Regardless of the operational requirements, industrial works locations invariably include technically challenging and sometimes hazardous environments. General attitudes and attention towards safety during elevated risk work, however, have changed immensely over the past decade.
This has mostly been as a result of globally positive education and awareness along with policing from relevant governing bodies. The current UK Health and Safety Executive (HSE) statistics are testament to this. The 2014 statistics include 133 workplace fatalities – the lowest recorded figure in 10 years. Within these statistics, fatalities assigned to mining during this period were four deaths. Other associated industries such as construction contributed 46 workplace fatalities within the same period.
While any loss of human life, especially while in the workplace is an unnecessary and tragic waste, these figures demonstrate that education and awareness in appropriate safety measures can and do make an overall difference in time. So, the industrial sectors can commend their combined efforts and we can all now relax about hazardous workplace environments – right? Well no, not really.
Is zero harm achievable?
All businesses work towards their own respective version of a zero harm policy in the workplace. Without debating if this is actually 100% achievable, it is a good basis from which to create and enforce an internal safety culture. Where this policing of risk and its subsequent potential downfall exists, however, is human error. All the while that there is breath in our bodies we have the potential to make mistakes – we are, after all, only human. It is this point that leads us to many of the unfortunate workplace fatalities that have taken place – somebody, somewhere made a mistake. Mistakes in many workplaces mean a new piece of computer code is written, a change in a document is required, or a product may need repairing. During elevated risk work locations, however, mistakes usually mean an operative is exposed to harm.
It’s this recognition of risk exposure, along with planning for a worst case scenario, which ensures workplaces are prepared and equipped to address a potential rescue if required. So what constitutes appropriate rescue arrangements? An understanding of the workplace environment along with all associated realised and potential hazards is a start. Or, as the HSE confined spaces guide states: “When things go wrong, people may be exposed to serious and immediate danger. Effective arrangements for raising the alarm and carrying out rescue operations in an emergency are essential. Contingency plans will depend on the nature of the confined space, the risks identified and consequently the likely nature of an emergency rescue. Emergency arrangements will depend on the risks. You should consider communications and rescue and resuscitation equipment.”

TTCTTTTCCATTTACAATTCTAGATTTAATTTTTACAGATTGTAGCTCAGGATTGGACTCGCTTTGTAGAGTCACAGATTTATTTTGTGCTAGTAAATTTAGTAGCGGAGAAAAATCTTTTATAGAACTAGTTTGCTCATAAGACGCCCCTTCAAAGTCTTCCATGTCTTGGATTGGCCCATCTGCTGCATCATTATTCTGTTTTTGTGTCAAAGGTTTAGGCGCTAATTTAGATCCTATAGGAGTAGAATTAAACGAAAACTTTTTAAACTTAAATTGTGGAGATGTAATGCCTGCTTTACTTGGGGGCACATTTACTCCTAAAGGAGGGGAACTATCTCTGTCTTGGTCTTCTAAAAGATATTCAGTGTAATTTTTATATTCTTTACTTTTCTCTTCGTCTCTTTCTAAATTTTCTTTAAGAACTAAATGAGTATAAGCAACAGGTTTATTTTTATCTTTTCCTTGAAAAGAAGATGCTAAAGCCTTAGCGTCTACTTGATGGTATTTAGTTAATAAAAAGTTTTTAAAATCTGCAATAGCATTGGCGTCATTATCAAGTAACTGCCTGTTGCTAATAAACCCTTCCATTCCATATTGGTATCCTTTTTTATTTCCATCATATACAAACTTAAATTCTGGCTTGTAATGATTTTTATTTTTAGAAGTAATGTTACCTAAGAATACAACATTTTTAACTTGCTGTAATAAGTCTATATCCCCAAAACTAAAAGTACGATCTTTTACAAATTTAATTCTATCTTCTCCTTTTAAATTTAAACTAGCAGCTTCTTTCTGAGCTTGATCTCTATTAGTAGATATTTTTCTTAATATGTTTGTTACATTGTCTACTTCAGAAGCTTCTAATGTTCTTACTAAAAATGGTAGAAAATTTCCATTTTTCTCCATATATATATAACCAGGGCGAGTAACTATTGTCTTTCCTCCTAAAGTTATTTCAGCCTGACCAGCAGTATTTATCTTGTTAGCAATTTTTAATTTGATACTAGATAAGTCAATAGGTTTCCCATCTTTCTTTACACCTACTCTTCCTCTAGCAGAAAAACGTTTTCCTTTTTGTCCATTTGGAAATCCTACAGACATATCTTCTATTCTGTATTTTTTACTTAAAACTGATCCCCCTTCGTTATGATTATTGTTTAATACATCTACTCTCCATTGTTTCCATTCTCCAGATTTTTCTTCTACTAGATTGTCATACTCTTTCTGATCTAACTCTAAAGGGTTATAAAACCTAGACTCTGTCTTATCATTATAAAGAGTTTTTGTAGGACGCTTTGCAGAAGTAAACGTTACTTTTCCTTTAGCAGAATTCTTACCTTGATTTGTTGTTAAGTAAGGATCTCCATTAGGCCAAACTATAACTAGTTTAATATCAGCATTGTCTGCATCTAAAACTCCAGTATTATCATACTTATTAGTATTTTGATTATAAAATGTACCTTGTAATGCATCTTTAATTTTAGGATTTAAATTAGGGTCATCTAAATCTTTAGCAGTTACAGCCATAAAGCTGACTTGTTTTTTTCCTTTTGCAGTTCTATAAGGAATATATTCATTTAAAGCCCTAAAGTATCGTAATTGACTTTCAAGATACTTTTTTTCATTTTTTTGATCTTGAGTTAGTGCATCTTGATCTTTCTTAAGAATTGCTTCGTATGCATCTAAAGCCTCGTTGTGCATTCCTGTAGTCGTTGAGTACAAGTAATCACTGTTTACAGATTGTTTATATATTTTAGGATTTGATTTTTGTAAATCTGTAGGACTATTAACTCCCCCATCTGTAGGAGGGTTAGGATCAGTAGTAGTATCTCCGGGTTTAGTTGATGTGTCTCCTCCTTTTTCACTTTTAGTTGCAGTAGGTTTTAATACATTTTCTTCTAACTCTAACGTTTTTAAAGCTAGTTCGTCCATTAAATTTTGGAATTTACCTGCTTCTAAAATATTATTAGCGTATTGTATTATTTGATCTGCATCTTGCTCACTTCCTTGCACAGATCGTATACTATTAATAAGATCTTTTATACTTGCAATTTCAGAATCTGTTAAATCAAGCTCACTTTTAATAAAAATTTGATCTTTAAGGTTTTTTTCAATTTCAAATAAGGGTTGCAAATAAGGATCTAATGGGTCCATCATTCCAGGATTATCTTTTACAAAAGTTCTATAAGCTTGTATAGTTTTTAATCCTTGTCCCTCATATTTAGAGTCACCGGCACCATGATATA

Appropriate first response
Since changes to the HSE confined space and heights regulations in 2008, businesses have had to assume more responsibilities to respond to site based incidents. In the event of a serious site based incident where someone is harmed, the statutory emergency services may still be required; however provisions must also be in place on-site for trained and equipped operatives to deliver an immediate response. Invariably, it’s this appropriate and immediate response that has the potential to reduce the severity of an incident’s eventual outcome. Any pre-planned rescue arrangements should be in line with the works being undertaken. They should also include a plan to accommodate any reasonably foreseeable incidents along with safety and medical equipment to achieve resuscitation in a worst case scenario.
When considering making on-site rescue arrangements, your selection will invariably fall into one of the following three categories:
1. Self rescue – As the name suggests, self rescue is the process of an operative recognising a potentially hazardous change during works, and facilitating his or her own extrication from the environment thanks to being equipped suitably. Fit for low to medium risk environments, equipment to support this action would include items such as harnesses, fall restraint, gas monitoring units, escape sets and other appropriate PPE. This would constitute the minimum required rescue provision for many site based activities, however, arrangements may still be required above and beyond this arrangement should the operatives not achieve a self rescue as planned.
2. Non-entry rescue – This is by far the best form of rescue where other persons are required to rescue or retrieve an incapacitated or impaired operative. The operatives are usually equipped as per self rescue operational works, but with the additional support of external operatives assisting in an extrication without the need to enter the environment. Equipment such as a tripod and winches or rope rescue kits where the entrant is always attached during works would support this operation. An obvious benefit of this type of rescue is that, theoretically, no other operatives should be exposed to harm.